Thousands Protest in Petersburg, Nemtsov Baselessly Detained

Protesters in St. Petersburg, 12/18/11. Source: Spb.yabloko.ruMore than seven thousand people turned out in St. Petersburg on Sunday to protest alleged falsified election results, with participants stemming from opposition movements, nationalist groups, human rights advocates and ordinary Russian citizens, reports.

Olga Kurnosova, head of the St. Petersburg branch of the United Civil Front, said that protesters gathered on Pionerskaya Square and shouted slogans including “Power to the millions, not to millionaires!” “Putin, step down!” and “We are for fair elections!”

Along with Kurnosova, Oksana Dmitrieva from A Just Russia and leading opposition politician Boris Nemtsov made speeches at the rally.

While the protest had been sanctioned by city authorities, witnesses reported that around ten armored military trucks were seen making their way towards the center of the city on Sunday morning.

In addition, police briefly detained Nemtsov at the Moskovsky train station and demanded an explanation for his trip to the city.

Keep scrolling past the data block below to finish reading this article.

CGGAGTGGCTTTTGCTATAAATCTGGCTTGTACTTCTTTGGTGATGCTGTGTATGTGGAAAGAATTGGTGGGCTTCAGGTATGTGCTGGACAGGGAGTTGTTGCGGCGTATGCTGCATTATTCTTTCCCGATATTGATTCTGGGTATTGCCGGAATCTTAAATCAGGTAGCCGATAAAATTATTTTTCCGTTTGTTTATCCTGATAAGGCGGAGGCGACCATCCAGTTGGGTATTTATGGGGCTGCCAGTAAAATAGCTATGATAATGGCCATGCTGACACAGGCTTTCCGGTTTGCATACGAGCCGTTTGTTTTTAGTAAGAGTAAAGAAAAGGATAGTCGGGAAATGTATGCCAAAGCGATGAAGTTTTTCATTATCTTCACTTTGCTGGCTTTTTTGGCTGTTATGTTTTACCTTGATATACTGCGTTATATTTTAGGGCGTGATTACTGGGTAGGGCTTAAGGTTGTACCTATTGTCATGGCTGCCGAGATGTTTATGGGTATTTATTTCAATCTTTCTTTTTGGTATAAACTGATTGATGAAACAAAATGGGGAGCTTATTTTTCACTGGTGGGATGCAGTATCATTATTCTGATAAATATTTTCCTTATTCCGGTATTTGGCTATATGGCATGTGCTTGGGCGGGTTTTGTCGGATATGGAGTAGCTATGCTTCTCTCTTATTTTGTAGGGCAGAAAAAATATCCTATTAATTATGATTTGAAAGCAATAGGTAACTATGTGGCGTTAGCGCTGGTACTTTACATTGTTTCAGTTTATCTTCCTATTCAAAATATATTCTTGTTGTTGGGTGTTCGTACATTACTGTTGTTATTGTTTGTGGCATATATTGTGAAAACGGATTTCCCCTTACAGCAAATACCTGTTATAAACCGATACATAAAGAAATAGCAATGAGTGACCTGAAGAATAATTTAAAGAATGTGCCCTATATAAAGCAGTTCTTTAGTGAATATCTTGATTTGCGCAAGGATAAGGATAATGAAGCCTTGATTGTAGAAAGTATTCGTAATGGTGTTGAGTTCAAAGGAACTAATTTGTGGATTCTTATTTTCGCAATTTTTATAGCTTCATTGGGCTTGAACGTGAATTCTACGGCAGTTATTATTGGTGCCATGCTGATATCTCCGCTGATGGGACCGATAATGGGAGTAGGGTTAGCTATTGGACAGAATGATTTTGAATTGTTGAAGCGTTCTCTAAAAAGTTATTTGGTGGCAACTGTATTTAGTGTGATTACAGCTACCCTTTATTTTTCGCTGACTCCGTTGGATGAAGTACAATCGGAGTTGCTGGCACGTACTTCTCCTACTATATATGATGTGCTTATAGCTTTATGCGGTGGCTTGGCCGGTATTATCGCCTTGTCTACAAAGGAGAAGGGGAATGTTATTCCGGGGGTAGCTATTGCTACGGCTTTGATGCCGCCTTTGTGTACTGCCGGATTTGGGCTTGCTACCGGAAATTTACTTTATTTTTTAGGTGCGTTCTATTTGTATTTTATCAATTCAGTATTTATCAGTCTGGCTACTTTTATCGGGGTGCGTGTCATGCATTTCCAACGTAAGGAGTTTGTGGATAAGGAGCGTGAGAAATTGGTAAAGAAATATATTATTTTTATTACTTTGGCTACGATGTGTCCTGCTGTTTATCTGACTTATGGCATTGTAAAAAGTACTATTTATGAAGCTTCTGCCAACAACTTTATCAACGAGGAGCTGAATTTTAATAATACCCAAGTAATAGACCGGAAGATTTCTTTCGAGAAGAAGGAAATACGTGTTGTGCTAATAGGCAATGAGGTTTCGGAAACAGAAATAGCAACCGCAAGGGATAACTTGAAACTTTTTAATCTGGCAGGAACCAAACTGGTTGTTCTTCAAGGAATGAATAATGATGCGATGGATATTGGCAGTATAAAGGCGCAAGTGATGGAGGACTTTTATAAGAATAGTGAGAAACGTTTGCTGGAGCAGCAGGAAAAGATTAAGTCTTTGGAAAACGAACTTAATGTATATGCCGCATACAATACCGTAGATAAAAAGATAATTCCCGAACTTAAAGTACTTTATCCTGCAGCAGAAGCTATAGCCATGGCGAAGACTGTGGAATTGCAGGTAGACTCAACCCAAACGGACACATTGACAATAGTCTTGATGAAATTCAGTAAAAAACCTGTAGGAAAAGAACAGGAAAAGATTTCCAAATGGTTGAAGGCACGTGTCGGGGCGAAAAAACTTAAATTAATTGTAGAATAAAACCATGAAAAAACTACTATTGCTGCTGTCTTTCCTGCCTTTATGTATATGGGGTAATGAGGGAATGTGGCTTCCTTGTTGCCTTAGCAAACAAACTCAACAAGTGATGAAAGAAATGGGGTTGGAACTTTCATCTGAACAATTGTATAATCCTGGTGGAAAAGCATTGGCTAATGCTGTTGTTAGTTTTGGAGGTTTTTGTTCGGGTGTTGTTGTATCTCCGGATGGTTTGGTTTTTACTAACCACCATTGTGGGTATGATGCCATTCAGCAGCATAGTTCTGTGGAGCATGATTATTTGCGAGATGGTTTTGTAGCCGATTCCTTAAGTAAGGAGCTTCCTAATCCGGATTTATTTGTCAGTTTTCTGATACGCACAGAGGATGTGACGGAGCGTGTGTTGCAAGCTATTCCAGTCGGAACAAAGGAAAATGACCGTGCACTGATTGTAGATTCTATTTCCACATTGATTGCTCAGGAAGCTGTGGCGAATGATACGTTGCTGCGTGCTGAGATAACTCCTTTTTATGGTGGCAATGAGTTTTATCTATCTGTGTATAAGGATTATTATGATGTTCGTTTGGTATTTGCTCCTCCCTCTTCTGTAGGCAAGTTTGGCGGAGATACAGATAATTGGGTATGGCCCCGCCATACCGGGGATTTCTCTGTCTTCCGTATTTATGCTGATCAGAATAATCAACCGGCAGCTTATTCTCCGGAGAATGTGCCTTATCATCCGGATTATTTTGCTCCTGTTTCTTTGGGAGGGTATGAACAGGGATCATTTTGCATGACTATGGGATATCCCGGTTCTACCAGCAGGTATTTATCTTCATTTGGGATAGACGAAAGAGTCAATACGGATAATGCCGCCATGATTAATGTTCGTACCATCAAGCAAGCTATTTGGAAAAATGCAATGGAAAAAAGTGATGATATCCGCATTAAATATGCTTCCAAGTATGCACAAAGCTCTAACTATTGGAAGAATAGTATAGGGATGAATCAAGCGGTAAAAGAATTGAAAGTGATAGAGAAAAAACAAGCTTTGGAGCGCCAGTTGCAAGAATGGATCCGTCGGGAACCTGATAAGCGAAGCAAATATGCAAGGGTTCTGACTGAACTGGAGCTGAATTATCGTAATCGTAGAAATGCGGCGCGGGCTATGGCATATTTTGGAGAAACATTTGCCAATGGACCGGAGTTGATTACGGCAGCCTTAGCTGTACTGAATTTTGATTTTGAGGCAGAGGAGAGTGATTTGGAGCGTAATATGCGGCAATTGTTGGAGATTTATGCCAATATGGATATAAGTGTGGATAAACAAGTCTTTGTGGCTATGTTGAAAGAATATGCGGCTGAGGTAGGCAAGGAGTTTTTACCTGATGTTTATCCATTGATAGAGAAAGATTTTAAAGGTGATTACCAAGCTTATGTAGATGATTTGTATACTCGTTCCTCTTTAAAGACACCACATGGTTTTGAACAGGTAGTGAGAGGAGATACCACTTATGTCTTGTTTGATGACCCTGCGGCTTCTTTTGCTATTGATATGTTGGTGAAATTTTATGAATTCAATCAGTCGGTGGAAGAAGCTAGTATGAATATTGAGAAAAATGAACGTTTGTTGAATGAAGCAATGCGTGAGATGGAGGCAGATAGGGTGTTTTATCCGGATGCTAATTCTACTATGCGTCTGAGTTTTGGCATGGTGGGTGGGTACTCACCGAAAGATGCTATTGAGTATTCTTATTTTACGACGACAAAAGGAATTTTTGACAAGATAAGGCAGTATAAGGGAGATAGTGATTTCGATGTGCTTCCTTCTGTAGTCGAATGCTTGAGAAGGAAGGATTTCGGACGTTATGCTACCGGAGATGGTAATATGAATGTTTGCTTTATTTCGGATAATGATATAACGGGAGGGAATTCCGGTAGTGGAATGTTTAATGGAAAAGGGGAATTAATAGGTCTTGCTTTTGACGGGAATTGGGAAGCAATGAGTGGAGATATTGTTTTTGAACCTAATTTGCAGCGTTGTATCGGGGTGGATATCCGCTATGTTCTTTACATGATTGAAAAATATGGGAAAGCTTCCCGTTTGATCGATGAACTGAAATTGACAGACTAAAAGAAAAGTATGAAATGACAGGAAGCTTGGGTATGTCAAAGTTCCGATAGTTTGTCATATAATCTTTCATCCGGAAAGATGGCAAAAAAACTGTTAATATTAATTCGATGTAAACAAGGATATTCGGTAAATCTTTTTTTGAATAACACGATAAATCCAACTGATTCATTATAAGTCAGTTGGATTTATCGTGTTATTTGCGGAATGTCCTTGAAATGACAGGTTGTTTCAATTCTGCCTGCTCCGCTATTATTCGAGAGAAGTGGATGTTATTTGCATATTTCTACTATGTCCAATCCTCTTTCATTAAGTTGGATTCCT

According to, the police presented Nemtsov with a document labeling him as a “leader of extremists.” The opposition leader was released after explaining that he had come to participate in a sanctioned rally.

The incident compacted Nemtsov’s fears that he is being watched. “The police continue to follow me earnestly, and I suspect that my freedom could soon come to an end,” he said.

Accusations of “extremist” activity are commonly used by Russian government authorities to persecute or marginalize opposition politicians.

Also on Sunday, the Russian Central Electoral Commission rejected an application by fellow opposition leader Eduard Limonov to run for president.

The commission stated that the rejection was based on a lack of minutes from a meeting that is required by law to be held in support of the candidate.

Limonov denounced the decision as politically motivated and promised to challenge it in court. On December 15, the oppositionist found himself without a physical place to hold the meeting, since the hall he had rented was abruptly closed for “urgent repairs” the day of the meeting.